Thursday, February 15, 2024

Daryl Hine's Ovid's Heroines - I, who could a dragon hypnotize

An anti-Valentine’s Day book now, Ovid’s Heroides (25-16 BCE, somewhere in there), a collection of fictional letters in verse written by mythical heroines to their no-good boyfriends and husbands.  Many end in suicide.  Dido castigating Aeneas, Phaedra mourning Hippolytus, spurned Sappho jumping off a cliff.

Although strictly speaking written as letters, many of the poems edge close to monologues and interiority, thus their large influence on the European novel and the English play.  Short, punchy, and I believe fairly easy, every Latin student would have spent some time with the Heroides.  A number of older translations are student editions, trots; I have only read Ovid’s Heroines (1991) by Daryl Hine, which is poetry by a poet.

Here is miserable Medea, who mostly tears into unfaithful, ungrateful Jason, but sounds like she is talking to herself here:

My magic arts are gone, enchantment fails,

Not even mighty Hecate avails.

Daylight I loathe, I lie awake all night,

Uncomforted by sleep however slight,

And I, who could a dragon hypnotize,

Cannot induce myself to close my eyes

With drugs that proved so potent otherwise.  (p. 25)

She has not murdered her own children yet, but in a Shakespearian touch seems to come up with the idea by overhearing herself – “My anger has enormities in store, / Which I’ll pursue” (27).

Hine puts the poems in “chronological” order, much like Metamorphoses – quote marks because the chronology is a fiction – so the book moves from Hypermnestra not murdering her new husband, a story we would have read in Aeschylus if the sequels to The Suppliants had survived through many other stories we know from Greek plays, including a Homeric section, Helen and Paris flirting and Penelope begging Ulysses to come home:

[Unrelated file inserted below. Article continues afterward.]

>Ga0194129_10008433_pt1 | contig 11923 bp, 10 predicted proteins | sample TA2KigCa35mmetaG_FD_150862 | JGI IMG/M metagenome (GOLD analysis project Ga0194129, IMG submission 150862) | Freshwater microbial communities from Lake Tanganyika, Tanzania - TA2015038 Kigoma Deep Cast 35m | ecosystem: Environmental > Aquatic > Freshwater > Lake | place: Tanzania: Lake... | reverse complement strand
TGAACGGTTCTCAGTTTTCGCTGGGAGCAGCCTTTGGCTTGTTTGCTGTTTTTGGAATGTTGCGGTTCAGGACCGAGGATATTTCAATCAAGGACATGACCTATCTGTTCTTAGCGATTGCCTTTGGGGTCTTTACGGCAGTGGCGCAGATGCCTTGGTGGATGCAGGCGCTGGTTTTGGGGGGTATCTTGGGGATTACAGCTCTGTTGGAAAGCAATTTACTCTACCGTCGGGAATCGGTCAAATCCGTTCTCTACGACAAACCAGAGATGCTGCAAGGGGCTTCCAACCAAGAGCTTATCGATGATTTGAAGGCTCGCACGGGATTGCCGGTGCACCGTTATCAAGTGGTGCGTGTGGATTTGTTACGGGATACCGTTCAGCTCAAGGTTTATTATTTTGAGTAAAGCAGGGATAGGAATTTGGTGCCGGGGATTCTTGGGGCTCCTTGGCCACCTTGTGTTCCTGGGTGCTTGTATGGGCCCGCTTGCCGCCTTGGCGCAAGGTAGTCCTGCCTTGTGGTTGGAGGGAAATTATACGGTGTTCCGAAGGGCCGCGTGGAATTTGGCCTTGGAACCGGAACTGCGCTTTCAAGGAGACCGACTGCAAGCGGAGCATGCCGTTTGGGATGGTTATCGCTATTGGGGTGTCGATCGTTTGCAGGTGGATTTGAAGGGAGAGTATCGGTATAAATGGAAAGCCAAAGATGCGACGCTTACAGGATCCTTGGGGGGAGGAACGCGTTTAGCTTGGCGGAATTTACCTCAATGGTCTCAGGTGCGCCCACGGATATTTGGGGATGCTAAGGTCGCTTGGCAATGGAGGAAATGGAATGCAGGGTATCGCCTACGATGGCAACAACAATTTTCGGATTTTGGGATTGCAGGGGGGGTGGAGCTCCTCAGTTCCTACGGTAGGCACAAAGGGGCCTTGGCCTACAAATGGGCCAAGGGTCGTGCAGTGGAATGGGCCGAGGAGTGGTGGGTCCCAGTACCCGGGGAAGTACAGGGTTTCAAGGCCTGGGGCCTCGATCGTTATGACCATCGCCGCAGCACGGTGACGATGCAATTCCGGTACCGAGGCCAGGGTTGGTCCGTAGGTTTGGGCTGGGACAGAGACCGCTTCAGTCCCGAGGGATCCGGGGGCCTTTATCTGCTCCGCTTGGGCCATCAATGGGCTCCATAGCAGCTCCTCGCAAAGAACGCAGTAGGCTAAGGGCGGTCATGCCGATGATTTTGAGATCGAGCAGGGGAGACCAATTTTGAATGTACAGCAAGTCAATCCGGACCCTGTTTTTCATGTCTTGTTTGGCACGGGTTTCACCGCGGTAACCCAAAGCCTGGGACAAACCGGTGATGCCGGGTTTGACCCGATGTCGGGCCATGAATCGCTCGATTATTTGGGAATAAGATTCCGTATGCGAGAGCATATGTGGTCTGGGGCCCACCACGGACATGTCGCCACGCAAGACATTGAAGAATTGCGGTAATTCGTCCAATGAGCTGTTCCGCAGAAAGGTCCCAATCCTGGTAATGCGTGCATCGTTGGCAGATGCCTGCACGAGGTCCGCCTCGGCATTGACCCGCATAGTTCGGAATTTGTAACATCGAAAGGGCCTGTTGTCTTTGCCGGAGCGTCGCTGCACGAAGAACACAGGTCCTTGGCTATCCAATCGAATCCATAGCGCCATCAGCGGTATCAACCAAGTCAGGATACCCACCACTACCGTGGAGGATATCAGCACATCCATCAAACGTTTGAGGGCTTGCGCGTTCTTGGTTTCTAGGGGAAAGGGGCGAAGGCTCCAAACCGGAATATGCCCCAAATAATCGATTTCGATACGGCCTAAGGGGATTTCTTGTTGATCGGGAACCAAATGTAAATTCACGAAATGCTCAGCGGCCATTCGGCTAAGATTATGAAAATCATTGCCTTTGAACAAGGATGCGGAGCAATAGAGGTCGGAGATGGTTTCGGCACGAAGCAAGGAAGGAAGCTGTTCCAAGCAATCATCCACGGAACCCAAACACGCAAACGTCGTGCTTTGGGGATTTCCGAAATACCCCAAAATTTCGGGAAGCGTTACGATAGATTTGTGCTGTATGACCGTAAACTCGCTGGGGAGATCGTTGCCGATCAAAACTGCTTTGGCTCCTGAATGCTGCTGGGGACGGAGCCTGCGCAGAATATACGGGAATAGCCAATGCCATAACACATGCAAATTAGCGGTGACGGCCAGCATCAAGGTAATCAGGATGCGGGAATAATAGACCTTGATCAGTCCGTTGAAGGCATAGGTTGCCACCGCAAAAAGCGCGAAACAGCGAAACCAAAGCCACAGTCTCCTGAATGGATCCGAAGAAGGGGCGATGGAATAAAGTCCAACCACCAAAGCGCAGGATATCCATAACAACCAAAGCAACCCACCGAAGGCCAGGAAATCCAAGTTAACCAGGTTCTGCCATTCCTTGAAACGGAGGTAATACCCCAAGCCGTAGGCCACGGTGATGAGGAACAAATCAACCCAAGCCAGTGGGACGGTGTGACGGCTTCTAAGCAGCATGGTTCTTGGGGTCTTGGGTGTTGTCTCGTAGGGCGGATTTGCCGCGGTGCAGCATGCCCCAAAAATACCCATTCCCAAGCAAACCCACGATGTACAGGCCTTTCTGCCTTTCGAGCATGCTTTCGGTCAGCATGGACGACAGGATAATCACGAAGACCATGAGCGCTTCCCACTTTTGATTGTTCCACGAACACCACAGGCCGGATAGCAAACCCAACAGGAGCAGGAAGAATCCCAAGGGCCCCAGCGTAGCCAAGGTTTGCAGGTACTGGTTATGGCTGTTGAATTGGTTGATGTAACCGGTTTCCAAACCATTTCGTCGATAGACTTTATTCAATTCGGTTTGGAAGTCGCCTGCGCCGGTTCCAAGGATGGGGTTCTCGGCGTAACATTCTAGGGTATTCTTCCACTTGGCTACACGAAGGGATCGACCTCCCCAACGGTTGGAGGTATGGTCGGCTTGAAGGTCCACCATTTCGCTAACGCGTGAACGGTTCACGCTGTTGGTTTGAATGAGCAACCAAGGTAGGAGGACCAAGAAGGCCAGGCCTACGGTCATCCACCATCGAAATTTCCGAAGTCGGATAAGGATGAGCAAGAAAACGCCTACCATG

Think of your father’s peaceable demise

If only you were here to close his eyes.

But me, a girl the day you sailed away,

You’d find a crone if you returned today.  (107)

Ovid ends with Roman stories (Dido and Aeneas – he is so often in competition with the older Virgil) and Greek romances, most notably the two letters between Hero and Leander, I believe the first telling of the complete story.

See, Christopher Marlowe appears again, with another story of horny teenagers, this time based on poems Ovid likely write when he was himself a teenager:

                                                How often I’ve caressed

Your clothes, left on the beach when you undressed

To swim the Hellespont!  (“Hero to Leander,” 125)

Poor Hero.

The waves, subsiding, promise calm to come,

And soon you’ll find your route less wearisome.  (131)

I guess it is not really the complete story, since the reader has to know how it ends.

Heroides sometimes feels like a practice run for the more sophisticated and complex Metamorphoses.  But its form is new and its little touches a pleasure.  The psychology is pretty good for a teenager.  The verse – well, I will have to learn Latin to judge that.  Hine’s version is a lot of fun.

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